The basement is accessed by a number of stairs in the northern part of the building. At the centre of the 1903 building is the former kitchen – a large square room lined with white-glazed bricks, now partly painted – with a doorway and windows opening to a wide passage to the north. The large opening for the kitchen range remains. Within the room, pipes and services have been inserted below ceiling level, and windows have been partly obscured; an unfinished doorway has been broken through to the south-west. In the south-west corner of the building is a former reception room, now disused, with a screen of square panelled columns to the south, a compartmented ceiling with egg and dart moulding to the beams, and an elaborate brown-glazed ceramic chimneypiece, incorporating a mirrored overmantel. Below the western entrance are the men’s WCs, which retain a row of tall ceramic urinals of Deco character, probably 1930s in date, retaining original pipework. In the north-west corner of the building is the boiler room, with chimney openings; the boiler has been replaced. To the south-east there was originally a Turkish bath area; this was not inspected, but it is understood that a bath still exists, now lined with later tiles. The eastern part of the basement, in use until recently as a nightclub and restaurant, was not inspected, but photographic evidence suggests that historic features have largely been either removed or concealed, making this area of lesser interest.
A pair of gate piers stands to the south-west of the hotel at the entrance to what is now the car park, on Clarence Parade. The piers are of red brick with moulded capping and bases of buff terracotta, surmounted by scrolled cast-iron finials supporting lanterns; the lanterns are replacements. The gate piers are not contemporary with the first phase of the hotel, but were installed early in the C20, marking one entrance to a semi-circular drive; a second pair which marked the entrance to the north-west of the hotel has been moved, and is not included in the listing.
Southsea began to develop from the 1810s as a residential suburb of Portsmouth, and a seaside resort, with the developer Thomas Ellis Owen playing a major role in the area to the north and east of the current Queen’s Hotel from the 1830s to the 1850s. In 1830-1843 Southsea Common, to the west and south, was levelled and laid out as a pleasure ground, with the Clarence Esplanade being created in 1852, and the Clarence Pier constructed in 1861, as a promenade pier and landing place for steamers.
It was in 1861 that the local architect Augustus Livesay built Southsea House, a large Italianate private residence on the site of the current Queen’s Hotel; this building was later converted to hotel use, but burned down in the 1901. Thomas William Cutler’s designs for a new purpose-built hotel were submitted by the owner GH King in 1902; the building, accommodating 63 guests and 33 staff, opened in May 1904. In 1909, the year of Cutler’s death, the firm of Sir Arthur Blomfield and Sons was taken on to enlarge the building by more than a third, closely following the style and detailing of the original. The hotel established itself as Portsmouth's principal hotel, playing host to numerous illustrious visitors; Winston Churchill, Charles de Gaulle, and General Eisenhower were all guests during the Second World War. The hotel remains in use.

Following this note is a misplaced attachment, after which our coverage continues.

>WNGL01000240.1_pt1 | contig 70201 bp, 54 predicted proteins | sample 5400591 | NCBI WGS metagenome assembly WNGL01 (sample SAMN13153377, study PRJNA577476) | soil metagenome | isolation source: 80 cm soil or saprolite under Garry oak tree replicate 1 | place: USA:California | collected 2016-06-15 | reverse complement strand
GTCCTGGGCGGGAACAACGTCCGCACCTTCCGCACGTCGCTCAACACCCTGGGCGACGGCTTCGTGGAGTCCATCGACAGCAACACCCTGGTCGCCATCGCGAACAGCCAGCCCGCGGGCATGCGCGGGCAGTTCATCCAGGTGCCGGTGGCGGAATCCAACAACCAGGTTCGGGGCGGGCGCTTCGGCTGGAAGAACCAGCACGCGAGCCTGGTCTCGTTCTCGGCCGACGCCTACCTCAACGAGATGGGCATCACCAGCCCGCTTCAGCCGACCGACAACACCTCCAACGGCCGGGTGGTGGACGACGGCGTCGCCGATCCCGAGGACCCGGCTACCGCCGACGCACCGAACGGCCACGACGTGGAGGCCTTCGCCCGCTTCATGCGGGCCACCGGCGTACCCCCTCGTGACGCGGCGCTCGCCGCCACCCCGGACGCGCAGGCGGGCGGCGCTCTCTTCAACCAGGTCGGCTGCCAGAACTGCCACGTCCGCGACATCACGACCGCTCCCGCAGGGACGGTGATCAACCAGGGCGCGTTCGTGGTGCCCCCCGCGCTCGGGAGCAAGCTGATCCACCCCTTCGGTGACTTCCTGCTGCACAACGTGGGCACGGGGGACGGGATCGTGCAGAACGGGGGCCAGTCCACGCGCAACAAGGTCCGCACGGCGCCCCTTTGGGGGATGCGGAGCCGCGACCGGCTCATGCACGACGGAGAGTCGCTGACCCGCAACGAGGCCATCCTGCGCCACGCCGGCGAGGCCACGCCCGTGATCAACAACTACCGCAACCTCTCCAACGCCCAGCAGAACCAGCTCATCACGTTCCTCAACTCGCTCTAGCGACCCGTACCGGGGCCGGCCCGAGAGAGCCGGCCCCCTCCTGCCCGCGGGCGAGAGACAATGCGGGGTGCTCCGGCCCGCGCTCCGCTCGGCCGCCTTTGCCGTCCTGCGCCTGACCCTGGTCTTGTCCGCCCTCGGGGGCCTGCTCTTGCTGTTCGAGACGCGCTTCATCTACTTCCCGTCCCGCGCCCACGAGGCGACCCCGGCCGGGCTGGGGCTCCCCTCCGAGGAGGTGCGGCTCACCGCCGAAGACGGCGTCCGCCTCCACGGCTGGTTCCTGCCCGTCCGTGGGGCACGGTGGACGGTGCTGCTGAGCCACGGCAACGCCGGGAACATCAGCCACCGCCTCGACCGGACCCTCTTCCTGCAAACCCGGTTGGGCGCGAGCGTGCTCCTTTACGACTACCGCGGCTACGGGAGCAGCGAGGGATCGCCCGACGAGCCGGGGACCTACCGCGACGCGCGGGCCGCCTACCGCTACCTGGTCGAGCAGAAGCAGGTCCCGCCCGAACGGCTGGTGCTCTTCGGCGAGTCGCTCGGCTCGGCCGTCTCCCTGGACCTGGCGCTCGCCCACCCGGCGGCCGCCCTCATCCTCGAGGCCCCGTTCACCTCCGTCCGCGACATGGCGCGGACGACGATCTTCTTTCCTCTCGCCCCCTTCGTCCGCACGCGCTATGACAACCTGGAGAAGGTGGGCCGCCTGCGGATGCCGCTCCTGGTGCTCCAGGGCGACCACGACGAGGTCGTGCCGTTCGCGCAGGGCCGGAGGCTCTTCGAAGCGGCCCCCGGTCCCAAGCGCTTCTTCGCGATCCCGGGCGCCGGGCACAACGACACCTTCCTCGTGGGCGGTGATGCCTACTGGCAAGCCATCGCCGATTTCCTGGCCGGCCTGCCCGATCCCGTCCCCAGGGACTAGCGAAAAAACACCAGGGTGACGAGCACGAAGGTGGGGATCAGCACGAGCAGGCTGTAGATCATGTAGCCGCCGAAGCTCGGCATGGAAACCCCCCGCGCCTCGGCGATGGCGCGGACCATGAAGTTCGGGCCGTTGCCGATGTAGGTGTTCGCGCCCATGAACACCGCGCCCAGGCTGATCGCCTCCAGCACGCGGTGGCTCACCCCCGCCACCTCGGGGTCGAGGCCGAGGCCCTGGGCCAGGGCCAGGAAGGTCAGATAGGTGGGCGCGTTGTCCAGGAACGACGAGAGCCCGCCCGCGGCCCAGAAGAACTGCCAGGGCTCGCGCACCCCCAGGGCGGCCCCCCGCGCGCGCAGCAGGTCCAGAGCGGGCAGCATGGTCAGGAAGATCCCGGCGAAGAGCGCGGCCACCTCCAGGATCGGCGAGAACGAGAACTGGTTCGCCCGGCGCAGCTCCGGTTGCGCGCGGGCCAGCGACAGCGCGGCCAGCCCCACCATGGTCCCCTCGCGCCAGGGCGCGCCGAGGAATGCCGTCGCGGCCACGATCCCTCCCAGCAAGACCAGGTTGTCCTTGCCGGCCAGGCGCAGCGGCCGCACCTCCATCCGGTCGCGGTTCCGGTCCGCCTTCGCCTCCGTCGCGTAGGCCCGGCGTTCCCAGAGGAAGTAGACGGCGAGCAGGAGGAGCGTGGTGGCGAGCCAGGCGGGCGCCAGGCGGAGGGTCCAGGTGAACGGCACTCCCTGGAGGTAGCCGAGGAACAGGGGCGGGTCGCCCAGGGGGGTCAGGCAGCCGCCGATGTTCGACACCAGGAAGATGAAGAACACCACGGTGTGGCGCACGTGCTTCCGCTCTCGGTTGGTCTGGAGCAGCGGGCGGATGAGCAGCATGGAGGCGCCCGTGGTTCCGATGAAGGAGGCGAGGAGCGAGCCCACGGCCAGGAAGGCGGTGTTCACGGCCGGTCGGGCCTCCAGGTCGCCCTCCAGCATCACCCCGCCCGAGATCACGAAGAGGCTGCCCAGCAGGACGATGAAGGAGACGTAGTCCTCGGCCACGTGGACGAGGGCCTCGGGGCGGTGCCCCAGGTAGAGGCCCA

Thomas William Cutler (1841/42-1909) began in practice in 1866, becoming FRIBA in 1879. A versatile architect, Hermann Muthesius (The English House, 1904) mentions him amongst outstanding domestic architects of the day working in London, best-known for published projects for simple country houses in Vernacular Revival style; Cutler’s illustrated ‘Cottages and Country Buildings’ was published in 1896. However, Cultler also produced large-scale works in Classical and historicist modes. From 1888 he was responsible for the extravagant Italianate rebuilding of Avery Hill House, Eltham, complete with a vast winter garden (both buildings are listed at Grade II). Cutler had an expertise in hospital building, serving as architectural adviser to a number of medical bodies, and designed hospital buildings including the Grade II-listed Italian Hospital in Queen Square (1898-1899). His hotel work included the Grade II-listed 1895 Metropole Hotel at Folkestone (apparently plans were originally produced by James D’Oyley), as well as enlargements and rebuildings. His seaside designs included unrealised plans in 1899 for an entertainment complex (or Kersaal) at Ramsgate. Cutler was also a student of design: his ‘A Grammar of Japanese Ornament and Design’ published in 1880 helped promote enthusiasm for Japanese design in Britain. He is known to have been responsible for designing wallpaper, as well as church furnishings.
Arthur (later Sir Arthur) William Blomfield (1829-1899) set up his practice in 1856, becoming renowned for Gothic revival ecclesiastical work, as well as for educational and public buildings. His sons Charles James Blomfield (1863-1935) and Arthur Conran Blomfield (1862-1932) joined the practice in 1890, continuing through the first part of the C20; AC Blomfield in particular established a reputation as an architect of note in his own right. Architect to the Bank of England, the Grocer's Company, and to Edward VII at Sandringham, the firm’s commissions for work on churches, country houses and public and commercial buildings included a number of notable alterations and additions, with both new works and additions being represented on the List.
The Queen's Hotel, Southsea, built in 1903-1904 (dated 1903) to the designs of Thomas William Cutler, with sculpture by Frederick E E Schenck, and enlarged by over a third in 1909-1910 by Sir Arthur Blomfield and Sons, is listed at Grade II for the following principal reasons:
* for its lively design, demonstrating the versatility of the architect, TW Cutler; the careful early addition by the renowned firm of Sir Arthur Blomfield and Sons is also of interest;
* each of the three public elevations has a distinct character, expressing a different aspect of this prominent seaside hotel;
* for the extensive and creative use of architectural terracotta in the elevations;
* the inclusion of figurative and relief sculpture in terracotta by the noted architectural sculptor Frederick Schenk is of particular interest;
* the grand ground-floor public spaces retain their plan, reflecting the original circulation and use;
* the interiors retain original features including scagliola columns, marble flooring, chimneypieces and plasterwork, as well as a suite of decorative paintings reflecting the maritime setting of the hotel;
* the building has an unusual porte-cochère, altered but legible, with a semi-circular carriageway contained within the envelope of the building.
* Portsmouth’s principal hotel, the building demonstrates the development of Southsea as a seaside destination, its success in the C19 continuing into the Edwardian period;
* the hotel has played host to a number of notable people; Winston Churchill, Charles de Gaulle and General Eisenhower were all guests during the Second World War.
* with Southsea Common, laid out as a pleasure ground in the mid-C19, and registered at Grade II;
* with the numerous listed memorials on the seafront, notably the Portsmouth Naval War Memorial to the south, listed at Grade I;
* with nearby mid-C19 listed buildings, including examples by TE Owen and HF Gauntlett.